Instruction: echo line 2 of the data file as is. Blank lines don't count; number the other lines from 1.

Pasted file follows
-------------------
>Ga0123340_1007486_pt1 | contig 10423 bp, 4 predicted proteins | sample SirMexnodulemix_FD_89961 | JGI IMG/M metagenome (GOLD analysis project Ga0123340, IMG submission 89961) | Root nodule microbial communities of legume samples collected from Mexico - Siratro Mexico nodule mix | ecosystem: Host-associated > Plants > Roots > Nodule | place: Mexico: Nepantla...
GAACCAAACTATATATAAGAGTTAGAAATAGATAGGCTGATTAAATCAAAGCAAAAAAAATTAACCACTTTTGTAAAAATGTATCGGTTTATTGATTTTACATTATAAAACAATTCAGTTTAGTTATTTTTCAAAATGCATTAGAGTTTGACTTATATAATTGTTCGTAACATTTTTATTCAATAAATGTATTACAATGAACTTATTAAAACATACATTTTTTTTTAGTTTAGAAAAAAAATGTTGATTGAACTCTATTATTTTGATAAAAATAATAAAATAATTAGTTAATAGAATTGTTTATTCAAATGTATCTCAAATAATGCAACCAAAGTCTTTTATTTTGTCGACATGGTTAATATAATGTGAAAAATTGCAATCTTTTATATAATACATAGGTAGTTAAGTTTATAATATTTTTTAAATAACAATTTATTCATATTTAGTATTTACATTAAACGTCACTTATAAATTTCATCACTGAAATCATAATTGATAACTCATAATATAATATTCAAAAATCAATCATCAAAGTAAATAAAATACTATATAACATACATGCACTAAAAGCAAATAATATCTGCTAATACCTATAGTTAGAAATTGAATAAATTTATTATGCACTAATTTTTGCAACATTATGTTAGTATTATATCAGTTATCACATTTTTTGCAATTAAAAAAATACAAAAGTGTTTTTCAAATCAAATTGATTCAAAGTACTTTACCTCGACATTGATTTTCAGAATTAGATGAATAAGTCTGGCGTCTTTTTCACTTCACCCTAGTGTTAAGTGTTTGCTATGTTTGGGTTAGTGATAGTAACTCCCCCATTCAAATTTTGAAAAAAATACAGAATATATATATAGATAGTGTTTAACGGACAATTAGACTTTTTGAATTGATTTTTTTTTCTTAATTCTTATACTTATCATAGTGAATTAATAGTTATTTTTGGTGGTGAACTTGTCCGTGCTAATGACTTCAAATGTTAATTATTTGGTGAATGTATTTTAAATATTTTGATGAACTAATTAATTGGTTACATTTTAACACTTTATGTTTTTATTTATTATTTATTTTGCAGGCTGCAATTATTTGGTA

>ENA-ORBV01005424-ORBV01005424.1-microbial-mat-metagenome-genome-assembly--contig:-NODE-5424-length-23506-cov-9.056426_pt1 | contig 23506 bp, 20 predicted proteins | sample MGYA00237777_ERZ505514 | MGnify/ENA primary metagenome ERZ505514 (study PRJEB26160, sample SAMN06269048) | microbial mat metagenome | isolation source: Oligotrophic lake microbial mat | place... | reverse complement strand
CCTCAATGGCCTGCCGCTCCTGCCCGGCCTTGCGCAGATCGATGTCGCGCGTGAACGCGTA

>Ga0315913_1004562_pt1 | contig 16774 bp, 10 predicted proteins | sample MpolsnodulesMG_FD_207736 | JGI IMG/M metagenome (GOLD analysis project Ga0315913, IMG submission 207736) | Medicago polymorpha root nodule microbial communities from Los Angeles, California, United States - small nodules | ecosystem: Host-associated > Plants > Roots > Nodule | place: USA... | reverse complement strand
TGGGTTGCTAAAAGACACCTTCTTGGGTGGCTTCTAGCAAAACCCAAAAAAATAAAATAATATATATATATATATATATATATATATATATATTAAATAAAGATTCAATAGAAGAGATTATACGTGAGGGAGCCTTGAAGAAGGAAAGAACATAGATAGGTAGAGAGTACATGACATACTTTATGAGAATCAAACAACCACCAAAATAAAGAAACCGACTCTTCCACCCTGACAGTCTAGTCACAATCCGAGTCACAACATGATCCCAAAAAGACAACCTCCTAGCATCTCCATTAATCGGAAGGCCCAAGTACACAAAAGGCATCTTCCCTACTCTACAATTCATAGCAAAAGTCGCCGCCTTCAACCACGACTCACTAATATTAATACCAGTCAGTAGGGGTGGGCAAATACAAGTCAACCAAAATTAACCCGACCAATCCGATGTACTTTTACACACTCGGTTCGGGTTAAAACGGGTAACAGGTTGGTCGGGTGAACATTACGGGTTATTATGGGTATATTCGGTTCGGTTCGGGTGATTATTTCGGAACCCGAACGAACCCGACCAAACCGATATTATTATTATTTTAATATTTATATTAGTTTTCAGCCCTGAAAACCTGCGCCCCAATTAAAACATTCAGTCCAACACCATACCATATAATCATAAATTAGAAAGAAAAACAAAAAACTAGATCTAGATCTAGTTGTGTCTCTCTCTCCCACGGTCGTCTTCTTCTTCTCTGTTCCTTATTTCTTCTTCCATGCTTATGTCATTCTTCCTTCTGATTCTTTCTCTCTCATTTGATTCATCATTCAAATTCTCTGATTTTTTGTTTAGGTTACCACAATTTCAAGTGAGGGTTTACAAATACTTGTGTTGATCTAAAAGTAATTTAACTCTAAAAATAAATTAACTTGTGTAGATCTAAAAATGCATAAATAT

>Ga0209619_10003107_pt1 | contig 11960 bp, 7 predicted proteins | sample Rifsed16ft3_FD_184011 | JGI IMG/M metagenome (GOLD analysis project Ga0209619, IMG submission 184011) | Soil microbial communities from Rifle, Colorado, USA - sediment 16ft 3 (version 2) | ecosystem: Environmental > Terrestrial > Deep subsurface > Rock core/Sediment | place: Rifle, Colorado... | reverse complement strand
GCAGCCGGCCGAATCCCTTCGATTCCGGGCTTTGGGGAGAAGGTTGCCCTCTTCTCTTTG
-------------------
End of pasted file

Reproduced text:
GAACCAAACTATATATAAGAGTTAGAAATAGATAGGCTGATTAAATCAAAGCAAAAAAAATTAACCACTTTTGTAAAAATGTATCGGTTTATTGATTTTACATTATAAAACAATTCAGTTTAGTTATTTTTCAAAATGCATTAGAGTTTGACTTATATAATTGTTCGTAACATTTTTATTCAATAAATGTATTACAATGAACTTATTAAAACATACATTTTTTTTTAGTTTAGAAAAAAAATGTTGATTGAACTCTATTATTTTGATAAAAATAATAAAATAATTAGTTAATAGAATTGTTTATTCAAATGTATCTCAAATAATGCAACCAAAGTCTTTTATTTTGTCGACATGGTTAATATAATGTGAAAAATTGCAATCTTTTATATAATACATAGGTAGTTAAGTTTATAATATTTTTTAAATAACAATTTATTCATATTTAGTATTTACATTAAACGTCACTTATAAATTTCATCACTGAAATCATAATTGATAACTCATAATATAATATTCAAAAATCAATCATCAAAGTAAATAAAATACTATATAACATACATGCACTAAAAGCAAATAATATCTGCTAATACCTATAGTTAGAAATTGAATAAATTTATTATGCACTAATTTTTGCAACATTATGTTAGTATTATATCAGTTATCACATTTTTTGCAATTAAAAAAATACAAAAGTGTTTTTCAAATCAAATTGATTCAAAGTACTTTACCTCGACATTGATTTTCAGAATTAGATGAATAAGTCTGGCGTCTTTTTCACTTCACCCTAGTGTTAAGTGTTTGCTATGTTTGGGTTAGTGATAGTAACTCCCCCATTCAAATTTTGAAAAAAATACAGAATATATATATAGATAGTGTTTAACGGACAATTAGACTTTTTGAATTGATTTTTTTTTCTTAATTCTTATACTTATCATAGTGAATTAATAGTTATTTTTGGTGGTGAACTTGTCCGTGCTAATGACTTCAAATGTTAATTATTTGGTGAATGTATTTTAAATATTTTGATGAACTAATTAATTGGTTACATTTTAACACTTTATGTTTTTATTTATTATTTATTTTGCAGGCTGCAATTATTTGGTA